Match Group Wins the Day in the Netherland – Court Rules Apple Fees Too High

Match, the world’s biggest online dating app is celebrating a legal win in the Netherlands where a court has ruled that Apple’s app-store payment policies are unfair due to the substantial 30% commissions which app owners are expected to pay.

Shar Dubey, who leads the company also responsible for Hinge, Tinder and OKCupid has been kicking up a fuss about the payment policies for a long time. The policies force developers to use Apple’s payment services exclusively.

The complaint was filed in the Dutch court in 2019 and originally included more issues than the payment terms alone but was pared down to focus solely on those issues.

The vast majority of people using Match Group’s apps download them from either Apple or Google’s app stores. Which Dubey has called “the gatekeepers of the Internet”

The commissions are so hefty that Match has been forced to raise its prices so that consumers are ultimately the ones picking up the check.

This year’s transaction fees for Match Group are estimated to be around $500 million and that’s through Apple and Google alone.

It’s hardly Match’s first time at the legal rodeo though – they’ve been involved in a number of high-profile court cases. Most notably perhaps, the one which involved Sean Rad. Rad, the originator of Tinder, was embroiled in a scandal involving Whitney Wolfe Herd’s complaints about their fellow founder Justin Mateen with whom Wolfe Herd had been in a relationship.

Mateen was found guilty of sexual harassment following the case and Rad didn’t get off blameless either. As CEO of Tinder, he was found to have been neglectful of his duties to Wolfe Herd and had stood by whilst she suffered at the hands of Mateen.

Rad later made headlines for his clumsy attempts at self-promotion and for his apparent lack of understanding of the English language.

But the system hasn’t changed everywhere so the bill will still be a large one – it won’t be a battle easily won but Match Group are likely to tackle it one country at a time.

Woman Shares “Disgusting” Hinge Message and Goes Viral

A woman from Liverpool UK has shared a comment she received on Hinge in the hope that others might be forewarned.

Stephanie Campbell, 22 says she is not worried about what the man wrote because she receives similar messages on a regular basis. What she isworried about is what women who don’t have such thick skin might go through if they were to receive similar messages.

The man had liked one of Stephanie’s photographs and after accepting the invitation to chat, he wrote “Yeah f**ck it, you’ll do” and Stephanie, growing tired of rude and abusive behaviour on Hinge, decided to share it on Twitter.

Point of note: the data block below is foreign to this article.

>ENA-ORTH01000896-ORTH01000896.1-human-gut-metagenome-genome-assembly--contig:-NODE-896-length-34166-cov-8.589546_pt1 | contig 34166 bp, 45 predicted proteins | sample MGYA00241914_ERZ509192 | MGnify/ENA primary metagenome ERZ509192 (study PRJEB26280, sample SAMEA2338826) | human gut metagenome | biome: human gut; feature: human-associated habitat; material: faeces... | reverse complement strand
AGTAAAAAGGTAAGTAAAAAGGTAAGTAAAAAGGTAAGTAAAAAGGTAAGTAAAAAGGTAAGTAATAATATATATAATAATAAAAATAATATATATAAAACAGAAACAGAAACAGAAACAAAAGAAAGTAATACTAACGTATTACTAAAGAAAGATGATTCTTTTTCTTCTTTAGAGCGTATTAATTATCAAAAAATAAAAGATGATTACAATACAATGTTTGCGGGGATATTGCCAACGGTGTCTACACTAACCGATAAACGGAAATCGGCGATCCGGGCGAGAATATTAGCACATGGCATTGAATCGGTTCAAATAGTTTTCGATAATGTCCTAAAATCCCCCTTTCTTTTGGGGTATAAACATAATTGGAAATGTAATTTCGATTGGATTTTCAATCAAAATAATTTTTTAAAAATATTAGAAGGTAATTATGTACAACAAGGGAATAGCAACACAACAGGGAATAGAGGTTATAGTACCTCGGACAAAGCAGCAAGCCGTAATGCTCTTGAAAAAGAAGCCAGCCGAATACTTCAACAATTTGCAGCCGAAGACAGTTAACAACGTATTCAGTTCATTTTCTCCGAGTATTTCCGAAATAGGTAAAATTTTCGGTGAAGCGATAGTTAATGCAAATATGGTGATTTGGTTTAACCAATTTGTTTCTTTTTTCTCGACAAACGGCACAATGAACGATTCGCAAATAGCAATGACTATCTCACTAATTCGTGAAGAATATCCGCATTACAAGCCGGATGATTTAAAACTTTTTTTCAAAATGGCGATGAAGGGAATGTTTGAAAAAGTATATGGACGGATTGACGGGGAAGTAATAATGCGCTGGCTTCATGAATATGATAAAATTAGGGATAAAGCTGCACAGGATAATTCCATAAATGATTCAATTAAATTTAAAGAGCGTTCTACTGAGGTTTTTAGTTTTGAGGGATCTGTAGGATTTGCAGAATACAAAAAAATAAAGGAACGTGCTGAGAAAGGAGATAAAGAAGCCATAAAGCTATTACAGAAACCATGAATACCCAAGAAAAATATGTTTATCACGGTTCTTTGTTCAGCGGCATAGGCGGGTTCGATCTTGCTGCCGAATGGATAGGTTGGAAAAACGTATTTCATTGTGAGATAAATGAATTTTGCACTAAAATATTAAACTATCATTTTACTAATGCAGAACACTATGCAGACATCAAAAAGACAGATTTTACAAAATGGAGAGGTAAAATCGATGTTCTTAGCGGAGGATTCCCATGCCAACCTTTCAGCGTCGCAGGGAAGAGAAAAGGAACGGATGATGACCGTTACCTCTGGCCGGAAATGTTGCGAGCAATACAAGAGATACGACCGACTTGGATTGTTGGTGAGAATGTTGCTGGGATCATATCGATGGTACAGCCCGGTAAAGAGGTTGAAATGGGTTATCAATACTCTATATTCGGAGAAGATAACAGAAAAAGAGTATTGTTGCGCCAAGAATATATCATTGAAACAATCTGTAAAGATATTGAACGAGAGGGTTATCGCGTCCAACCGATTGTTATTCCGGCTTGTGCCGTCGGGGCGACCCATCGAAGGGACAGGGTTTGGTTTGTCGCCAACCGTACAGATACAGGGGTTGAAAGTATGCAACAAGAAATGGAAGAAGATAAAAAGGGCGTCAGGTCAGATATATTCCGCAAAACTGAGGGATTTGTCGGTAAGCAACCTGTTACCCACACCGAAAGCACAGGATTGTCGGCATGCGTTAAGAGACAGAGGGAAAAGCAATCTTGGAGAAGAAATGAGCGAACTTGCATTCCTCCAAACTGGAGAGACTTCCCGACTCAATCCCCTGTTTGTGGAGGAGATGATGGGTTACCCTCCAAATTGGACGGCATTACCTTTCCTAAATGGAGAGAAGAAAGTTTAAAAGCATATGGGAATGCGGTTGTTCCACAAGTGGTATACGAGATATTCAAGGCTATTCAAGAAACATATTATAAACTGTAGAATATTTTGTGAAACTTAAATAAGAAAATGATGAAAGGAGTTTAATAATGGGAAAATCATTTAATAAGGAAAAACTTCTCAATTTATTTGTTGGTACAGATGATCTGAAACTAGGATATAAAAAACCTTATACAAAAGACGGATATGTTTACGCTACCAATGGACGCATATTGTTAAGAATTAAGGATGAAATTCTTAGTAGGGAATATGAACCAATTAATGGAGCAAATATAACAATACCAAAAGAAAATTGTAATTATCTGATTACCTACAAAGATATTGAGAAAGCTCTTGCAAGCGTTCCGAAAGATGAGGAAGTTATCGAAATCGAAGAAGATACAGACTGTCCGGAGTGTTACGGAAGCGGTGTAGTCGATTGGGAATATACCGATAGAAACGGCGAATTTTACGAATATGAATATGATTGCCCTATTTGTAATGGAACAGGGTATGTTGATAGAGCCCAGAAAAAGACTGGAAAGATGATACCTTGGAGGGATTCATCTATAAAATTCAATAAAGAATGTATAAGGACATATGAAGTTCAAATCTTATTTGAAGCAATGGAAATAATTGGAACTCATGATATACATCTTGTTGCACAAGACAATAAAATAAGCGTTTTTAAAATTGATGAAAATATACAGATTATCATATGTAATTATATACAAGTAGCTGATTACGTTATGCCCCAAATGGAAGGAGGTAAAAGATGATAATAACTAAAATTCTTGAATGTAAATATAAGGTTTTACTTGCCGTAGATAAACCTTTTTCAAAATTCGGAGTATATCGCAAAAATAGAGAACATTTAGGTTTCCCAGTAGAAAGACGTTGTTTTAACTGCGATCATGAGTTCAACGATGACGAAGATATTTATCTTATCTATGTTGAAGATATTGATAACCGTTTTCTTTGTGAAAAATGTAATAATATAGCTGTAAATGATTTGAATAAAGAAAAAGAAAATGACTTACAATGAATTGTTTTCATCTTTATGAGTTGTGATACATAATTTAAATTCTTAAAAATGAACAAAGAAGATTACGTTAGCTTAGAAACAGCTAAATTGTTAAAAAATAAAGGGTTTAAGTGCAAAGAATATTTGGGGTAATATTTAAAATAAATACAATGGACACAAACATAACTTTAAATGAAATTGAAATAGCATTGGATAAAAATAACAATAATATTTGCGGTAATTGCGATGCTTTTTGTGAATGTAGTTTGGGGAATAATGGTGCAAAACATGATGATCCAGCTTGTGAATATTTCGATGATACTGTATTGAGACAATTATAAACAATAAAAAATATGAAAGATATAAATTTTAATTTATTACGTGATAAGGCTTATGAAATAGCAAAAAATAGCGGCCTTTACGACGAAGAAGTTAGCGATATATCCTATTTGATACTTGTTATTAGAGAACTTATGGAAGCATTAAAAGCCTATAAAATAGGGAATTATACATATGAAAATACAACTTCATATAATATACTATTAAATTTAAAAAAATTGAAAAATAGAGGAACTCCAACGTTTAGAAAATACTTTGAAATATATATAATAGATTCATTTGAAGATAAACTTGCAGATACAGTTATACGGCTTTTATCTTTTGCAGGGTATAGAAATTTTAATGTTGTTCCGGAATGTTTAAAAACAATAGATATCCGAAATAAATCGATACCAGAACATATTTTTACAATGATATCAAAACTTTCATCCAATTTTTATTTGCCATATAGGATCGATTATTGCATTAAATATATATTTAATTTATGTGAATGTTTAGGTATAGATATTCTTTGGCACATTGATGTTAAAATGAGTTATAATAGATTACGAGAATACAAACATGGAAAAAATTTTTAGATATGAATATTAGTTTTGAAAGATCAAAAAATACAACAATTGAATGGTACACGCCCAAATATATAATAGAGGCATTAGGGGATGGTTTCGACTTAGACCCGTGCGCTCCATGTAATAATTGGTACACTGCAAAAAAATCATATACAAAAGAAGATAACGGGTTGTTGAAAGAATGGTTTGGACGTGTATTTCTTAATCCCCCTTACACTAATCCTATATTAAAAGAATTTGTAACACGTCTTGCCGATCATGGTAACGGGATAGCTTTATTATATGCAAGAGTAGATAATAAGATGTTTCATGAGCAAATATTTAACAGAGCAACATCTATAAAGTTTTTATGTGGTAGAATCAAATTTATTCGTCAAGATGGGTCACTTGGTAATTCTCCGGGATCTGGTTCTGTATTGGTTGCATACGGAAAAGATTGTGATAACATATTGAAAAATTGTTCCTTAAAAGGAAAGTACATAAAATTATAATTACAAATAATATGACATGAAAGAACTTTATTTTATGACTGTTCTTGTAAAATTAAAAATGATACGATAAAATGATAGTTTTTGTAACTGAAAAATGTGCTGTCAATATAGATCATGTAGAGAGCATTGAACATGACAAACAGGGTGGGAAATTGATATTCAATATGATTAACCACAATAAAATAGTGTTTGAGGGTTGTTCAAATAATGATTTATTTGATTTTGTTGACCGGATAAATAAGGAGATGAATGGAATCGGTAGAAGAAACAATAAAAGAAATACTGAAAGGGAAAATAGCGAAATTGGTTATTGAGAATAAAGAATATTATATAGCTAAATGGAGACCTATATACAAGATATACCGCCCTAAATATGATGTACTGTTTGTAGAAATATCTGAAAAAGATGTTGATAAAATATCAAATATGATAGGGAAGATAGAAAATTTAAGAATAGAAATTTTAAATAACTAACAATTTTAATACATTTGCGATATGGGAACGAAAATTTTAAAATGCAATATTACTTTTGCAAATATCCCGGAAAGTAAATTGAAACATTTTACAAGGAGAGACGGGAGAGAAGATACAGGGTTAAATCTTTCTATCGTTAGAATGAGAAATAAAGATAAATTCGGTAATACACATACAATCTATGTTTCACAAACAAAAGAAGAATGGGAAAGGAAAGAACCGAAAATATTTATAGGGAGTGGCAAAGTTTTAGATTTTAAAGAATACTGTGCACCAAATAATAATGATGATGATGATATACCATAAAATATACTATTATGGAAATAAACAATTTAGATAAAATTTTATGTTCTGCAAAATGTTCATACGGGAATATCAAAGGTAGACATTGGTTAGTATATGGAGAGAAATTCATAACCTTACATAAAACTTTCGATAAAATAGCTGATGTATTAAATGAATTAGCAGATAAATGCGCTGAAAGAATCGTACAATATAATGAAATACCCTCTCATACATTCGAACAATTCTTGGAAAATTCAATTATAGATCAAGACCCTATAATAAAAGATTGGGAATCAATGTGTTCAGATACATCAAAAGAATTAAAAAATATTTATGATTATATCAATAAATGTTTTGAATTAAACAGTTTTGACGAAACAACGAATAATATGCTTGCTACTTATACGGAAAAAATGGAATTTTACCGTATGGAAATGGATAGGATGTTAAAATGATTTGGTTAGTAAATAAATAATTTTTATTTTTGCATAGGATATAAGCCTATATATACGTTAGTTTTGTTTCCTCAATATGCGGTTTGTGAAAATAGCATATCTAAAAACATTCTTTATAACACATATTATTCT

She posted a screen grab and immediately received hundreds of supportive messages – but also abusive ones.

Stephanie said, “I feel like it’s quite a regular thing with dating apps,” and admitted that sometimes she tries to “banter” with the offenders in order to lighten the situation.

Since sharing the post to Twitter, Stephanie has taken a break from the platform due to the amount of abusive messages she has received.

Sadly, Stephanie’s story is nothing new. An Australian woman named Stacey Koniaras has shared how her online dating efforts turned into a nightmare with many abusive messages and one man who turned stalker and forced her to get a restraining order.

Ms Koniaras said, “I would block him and then he would start up another messenger account — calling me, calling my friends.”

The truth is that many of the abusive messages are sent by men who have no plans to meet up with the women they’re messaging, they simply want to be mean or if they do originally plan to meet up, when faced with rejection, they turn nasty.

This sets a worrying precedent in which women on dating apps are coming to expect to be abused via messages.

Additionally, a 2020 study by the US-based Pew Research Centre revealed that almost half of all women aged between 35 and 49 who used dating apps like Hinge had reported that some men continue contact even after they have said they were not interested.

This worrying fact doesn’t sit well with an increasing amount of women.

Should we be surprised though? Hinge is owned by Match Group which also owns Tinder. And it was Tinder that was at the center of a sexual harassment case not so long ago.

The woman who brought the case to court? Whitney Wolfe Herd, now famous as the creator of Bumble, the wildly successful dating app but then one of Tinder’s original founders.

She’d been dating a fellow founder, Justin Mateen whilst working at the burgeoning giant of a company and it was when she split with him that things turned nasty.

Mateen and a third founder, Sean Rad, subjected Wolfe Herd to a period of extreme harassment and the whole case resulted in Mateen’s removal from the board and Rad’sdemotion.

Rad isn’t the best advertisement for a dating app either. He was in thepress for his questionable statements about a mystery supermodel and for his lack of understanding of the term sodomy.

As more women stand up for their rights and refuse to accept sexual abuse or violent speech, what will happen to apps like Hinge and Tinder?

That remains to be seen but there’s a lot of talk about background checks lately – so it possibly won’t be long before repeat offenders get ousted before they can get abusive.

What do you think?

Written by Paul Watson

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